In recent years there has undoubtedly been an explosion of 'burger joints' in Dublin, offering a wide variety of ingredients and prices. But what are the best burgers on offer, and what makes a burger special?
The Dublin Burger Club, www.dublinburgerclub.com, is a blog that started out in 2016 rating city burger offerings. Ryan Simpson, one of the founders of the club, explained that one of the main reasons for starting the blog came from a group of friends simply trying to find good burgers in Dublin. "I'd been a vegetarian for a few years and had recently started eating meat again, and I really wanted a good burger but I kept being disappointed with every one I tried". From there the guys decided to meet up every Sunday in a different place to try the burgers, and the idea of a blog was the sort of natural follow on from that.
The burger market has significantly changed over the years, not just in terms of quality but also as an individual marketable product. "Burgers were the first thing you'd think of when someone said junk food. More and more we're seeing burgers being served up as a gourmet item with top-notch ingredients and with delicious combinations that have actually had some thought put into them," said Ryan.
Now there is also a push for locally sourced ingredients and high-quality meat, making the cheap frozen burger with a thin slice of rubbery cheese a bit more of a thing of the past. "It seems to have happened gradually over the past few years with more and more stand alone speciality burger restaurants popping up, which really changed the game," continued Ryan.
This is also having a knock-on effect for other places that serve burgers, like bars and cafés, where Ryan feels that there is now more of an effort being made and a move away from frozen and processed ingredients.
So what actually makes a good burger? According to Ryan, "You have to get the basics right: freshly cooked meat, not frozen, and well seasoned - so many places don't season the meat, which makes a terribly bland burger. It should be cooked just enough to cook it in the all the way through, but no more. A lot of places make these huge thick burgers that need to be fried forever to cook all the way through, and by that time it's overcooked and dry. A good bun is essential. There's no point creating a great burger then sticking it in a cheap pasty sesame seed bun that falls apart."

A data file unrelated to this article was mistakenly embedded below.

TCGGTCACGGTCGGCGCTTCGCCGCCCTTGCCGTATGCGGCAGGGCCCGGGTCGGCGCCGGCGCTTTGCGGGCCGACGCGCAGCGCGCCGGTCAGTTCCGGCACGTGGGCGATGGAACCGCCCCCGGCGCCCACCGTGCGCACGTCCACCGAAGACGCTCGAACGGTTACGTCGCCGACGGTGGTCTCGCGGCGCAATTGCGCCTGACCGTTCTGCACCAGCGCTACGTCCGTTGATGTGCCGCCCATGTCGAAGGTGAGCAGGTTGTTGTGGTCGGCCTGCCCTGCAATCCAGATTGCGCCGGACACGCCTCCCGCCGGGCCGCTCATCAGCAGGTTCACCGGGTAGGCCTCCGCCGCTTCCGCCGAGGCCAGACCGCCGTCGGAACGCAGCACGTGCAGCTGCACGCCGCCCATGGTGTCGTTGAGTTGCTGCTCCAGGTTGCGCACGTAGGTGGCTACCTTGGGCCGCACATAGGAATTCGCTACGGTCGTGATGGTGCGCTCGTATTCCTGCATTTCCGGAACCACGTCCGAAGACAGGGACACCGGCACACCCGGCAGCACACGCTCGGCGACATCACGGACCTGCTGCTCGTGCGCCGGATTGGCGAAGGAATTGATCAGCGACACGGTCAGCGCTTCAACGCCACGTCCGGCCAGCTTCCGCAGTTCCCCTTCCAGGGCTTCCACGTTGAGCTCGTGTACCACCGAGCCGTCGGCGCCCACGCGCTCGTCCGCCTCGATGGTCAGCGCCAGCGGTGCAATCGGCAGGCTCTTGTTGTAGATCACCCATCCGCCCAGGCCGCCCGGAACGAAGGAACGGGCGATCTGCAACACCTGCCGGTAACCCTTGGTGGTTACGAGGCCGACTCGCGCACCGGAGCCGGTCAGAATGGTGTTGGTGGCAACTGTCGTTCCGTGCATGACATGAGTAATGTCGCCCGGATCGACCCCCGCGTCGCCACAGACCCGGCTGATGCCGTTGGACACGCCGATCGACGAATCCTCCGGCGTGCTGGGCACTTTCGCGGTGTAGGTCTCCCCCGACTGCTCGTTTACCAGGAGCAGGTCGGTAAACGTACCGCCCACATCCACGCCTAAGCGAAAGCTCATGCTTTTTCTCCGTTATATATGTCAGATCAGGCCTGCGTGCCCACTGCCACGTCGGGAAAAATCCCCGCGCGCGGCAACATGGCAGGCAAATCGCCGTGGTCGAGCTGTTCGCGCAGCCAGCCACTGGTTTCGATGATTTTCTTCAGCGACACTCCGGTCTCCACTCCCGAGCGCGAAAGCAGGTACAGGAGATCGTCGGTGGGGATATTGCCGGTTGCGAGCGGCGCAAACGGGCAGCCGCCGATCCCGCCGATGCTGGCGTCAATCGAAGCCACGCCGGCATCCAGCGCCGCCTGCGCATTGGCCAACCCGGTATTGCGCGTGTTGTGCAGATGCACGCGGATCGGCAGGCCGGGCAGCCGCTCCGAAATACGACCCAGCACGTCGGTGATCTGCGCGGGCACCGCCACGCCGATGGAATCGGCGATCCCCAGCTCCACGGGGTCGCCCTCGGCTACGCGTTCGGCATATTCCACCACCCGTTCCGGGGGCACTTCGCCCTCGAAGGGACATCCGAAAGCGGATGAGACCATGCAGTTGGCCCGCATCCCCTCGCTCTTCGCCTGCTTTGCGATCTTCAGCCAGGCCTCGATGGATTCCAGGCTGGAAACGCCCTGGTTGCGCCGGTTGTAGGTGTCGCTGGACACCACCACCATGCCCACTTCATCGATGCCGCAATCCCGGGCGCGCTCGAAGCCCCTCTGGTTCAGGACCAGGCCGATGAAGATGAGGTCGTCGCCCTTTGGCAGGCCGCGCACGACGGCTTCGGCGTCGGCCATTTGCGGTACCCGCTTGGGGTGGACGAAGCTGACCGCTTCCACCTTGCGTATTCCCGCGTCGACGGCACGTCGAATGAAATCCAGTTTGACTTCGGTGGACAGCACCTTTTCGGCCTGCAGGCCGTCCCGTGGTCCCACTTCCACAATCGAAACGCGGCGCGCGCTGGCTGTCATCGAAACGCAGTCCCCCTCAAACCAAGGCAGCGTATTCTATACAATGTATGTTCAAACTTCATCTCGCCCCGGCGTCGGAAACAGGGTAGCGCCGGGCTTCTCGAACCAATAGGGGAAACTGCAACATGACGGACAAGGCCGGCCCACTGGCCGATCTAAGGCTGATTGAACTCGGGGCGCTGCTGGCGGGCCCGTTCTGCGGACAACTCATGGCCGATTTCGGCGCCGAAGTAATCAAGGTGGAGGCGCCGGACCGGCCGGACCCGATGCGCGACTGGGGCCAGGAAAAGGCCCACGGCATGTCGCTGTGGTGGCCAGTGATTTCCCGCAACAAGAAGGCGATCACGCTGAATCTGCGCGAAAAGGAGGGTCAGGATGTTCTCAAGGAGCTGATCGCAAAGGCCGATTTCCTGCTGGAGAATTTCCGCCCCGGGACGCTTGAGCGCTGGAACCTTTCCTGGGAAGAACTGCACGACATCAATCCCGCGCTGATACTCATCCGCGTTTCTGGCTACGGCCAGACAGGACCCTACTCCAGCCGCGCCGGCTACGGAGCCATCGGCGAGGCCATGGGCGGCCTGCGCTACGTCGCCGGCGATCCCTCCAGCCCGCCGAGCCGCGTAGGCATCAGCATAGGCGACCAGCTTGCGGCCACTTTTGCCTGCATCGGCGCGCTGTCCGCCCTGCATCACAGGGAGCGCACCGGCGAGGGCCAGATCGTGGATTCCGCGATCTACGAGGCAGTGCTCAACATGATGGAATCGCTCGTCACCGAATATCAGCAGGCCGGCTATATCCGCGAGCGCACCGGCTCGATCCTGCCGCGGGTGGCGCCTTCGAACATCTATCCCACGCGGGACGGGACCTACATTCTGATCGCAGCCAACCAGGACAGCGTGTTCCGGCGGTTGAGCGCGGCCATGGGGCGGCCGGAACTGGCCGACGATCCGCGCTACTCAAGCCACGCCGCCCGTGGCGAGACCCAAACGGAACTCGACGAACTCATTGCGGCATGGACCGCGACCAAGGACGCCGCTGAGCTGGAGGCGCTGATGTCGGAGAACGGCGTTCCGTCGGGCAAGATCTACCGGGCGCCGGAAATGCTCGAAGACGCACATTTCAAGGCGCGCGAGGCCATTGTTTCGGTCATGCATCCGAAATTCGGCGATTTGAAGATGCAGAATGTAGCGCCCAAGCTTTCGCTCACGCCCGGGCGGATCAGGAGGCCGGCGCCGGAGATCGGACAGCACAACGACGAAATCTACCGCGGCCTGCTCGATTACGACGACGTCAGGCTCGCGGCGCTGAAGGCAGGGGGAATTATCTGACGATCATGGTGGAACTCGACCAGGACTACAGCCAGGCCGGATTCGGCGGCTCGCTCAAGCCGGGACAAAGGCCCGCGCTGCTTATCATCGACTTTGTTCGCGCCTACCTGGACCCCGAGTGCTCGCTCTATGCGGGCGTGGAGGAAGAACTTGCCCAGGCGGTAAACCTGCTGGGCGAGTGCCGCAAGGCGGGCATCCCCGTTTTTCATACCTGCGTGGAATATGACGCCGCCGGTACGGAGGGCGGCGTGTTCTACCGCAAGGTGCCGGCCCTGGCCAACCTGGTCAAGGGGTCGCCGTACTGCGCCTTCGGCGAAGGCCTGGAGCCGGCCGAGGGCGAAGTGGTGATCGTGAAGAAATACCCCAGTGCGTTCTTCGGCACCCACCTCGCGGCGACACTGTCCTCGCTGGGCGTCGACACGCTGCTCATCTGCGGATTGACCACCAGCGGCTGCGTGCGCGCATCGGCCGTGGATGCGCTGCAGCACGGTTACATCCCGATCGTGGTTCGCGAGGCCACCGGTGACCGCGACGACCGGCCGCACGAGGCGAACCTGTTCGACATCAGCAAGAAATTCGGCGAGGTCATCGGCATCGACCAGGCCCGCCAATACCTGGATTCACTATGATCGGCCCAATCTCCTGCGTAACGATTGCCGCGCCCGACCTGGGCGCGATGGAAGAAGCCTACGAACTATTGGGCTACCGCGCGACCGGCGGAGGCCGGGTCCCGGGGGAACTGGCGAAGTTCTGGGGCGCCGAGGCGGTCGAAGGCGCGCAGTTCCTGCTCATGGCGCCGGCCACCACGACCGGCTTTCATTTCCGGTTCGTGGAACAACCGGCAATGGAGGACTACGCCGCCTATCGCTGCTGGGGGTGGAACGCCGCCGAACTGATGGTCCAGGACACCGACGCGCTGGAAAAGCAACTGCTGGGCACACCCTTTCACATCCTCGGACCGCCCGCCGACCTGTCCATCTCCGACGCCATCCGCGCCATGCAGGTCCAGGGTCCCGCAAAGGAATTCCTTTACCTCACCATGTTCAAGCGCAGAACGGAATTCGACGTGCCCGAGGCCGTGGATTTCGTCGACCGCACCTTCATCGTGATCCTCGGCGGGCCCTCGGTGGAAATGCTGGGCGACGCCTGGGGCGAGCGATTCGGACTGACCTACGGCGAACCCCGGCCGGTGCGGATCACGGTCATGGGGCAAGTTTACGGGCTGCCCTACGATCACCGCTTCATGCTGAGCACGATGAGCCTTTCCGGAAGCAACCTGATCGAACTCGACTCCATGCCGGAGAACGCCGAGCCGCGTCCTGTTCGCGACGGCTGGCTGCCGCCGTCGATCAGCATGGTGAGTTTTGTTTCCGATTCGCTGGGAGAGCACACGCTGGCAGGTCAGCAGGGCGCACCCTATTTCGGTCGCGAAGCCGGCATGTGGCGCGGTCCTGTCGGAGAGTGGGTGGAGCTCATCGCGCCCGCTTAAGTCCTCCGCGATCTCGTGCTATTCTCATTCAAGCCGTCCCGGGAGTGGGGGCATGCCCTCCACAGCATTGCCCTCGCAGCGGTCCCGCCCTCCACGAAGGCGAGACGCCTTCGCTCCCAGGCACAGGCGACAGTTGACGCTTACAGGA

As for toppings, Ryan feels that this is more subjective, but they should be flavours that compliment each other without overpowering the taste of the burger as "The burger is the star!"
At the moment Ryan believes that there seems to be a gradual shift away from the huge thick burgers with more thin, sensible sized creations where quality is being prioritised over quantity. "Bunsen, WowBurger and Five Guys are stripping it right back to basics with just plain cheeseburgers and bacon cheeseburgers that taste fantastic, and are always thin and freshly made."
Ryan also thinks that there are new and interesting combinations of toppings currently coming to Irish burger restaurants "Like siracha, harrisa and fruity salsas. I had a burger today with beetroot and pineapple salsa, Parma ham, provolone cheese and harissa Marie Rose sauce - it was incredible!"
Menus are also clearly becoming more and more experimental with burgers made with baked beans, kimchi, sauerkraut, pastrami and pineapple featuring in several establishments. "I had a side of poutine in Glasgow recently and I'd love to see that catch on in Dublin," said Ryan.
Token in Dublin also has a wild boar and apple burger featured on its menu which Ryan thinks is worth trying. He also feels that there has been a lot more effort being put into vegetarian burger offerings as seitan is popping up quite a bit.
When asked who he believed to be the best at making burgers, Ryan said that Box Burger are the leaders in terms of their high quality burgers, quirkiness and their self-promotion, with 'burger bashes', burgers of the month and 'burger showcases' giving them a heavy online presence. Bunsen and Wow Burgers are also another of his favourites, "They seem to be springing up everywhere". New additions that he believes are doing well are Token in Smithfield who are '"Doing really exceptional food" and Yeah Burger in Navan. He also hopes that BuJo, which opened near the end of last year, will be on their list for a visit as they "Are making waves".
Future plans for the blog, or at least considerations, are extending its reach outside of Dublin. "There are some great places outside Dublin to get burgers," Ryan explained. The club is also thinking about reviewing other types of restaurants other than burger establishments. Finally, they are also trying to organise fundraising for a few charities that the blog members support.
It's clear that the burger has moved on from the grey floppy offering from the chippers of old and that it can be revamped and developed into a tastier option for consumers. This also has had a massive impact on food servers offering burgers at all levels, improving the quality across the board. With this amount of innovation, it will only be a matter of time before zebra and ostrich burgers are the norm on Irish menus.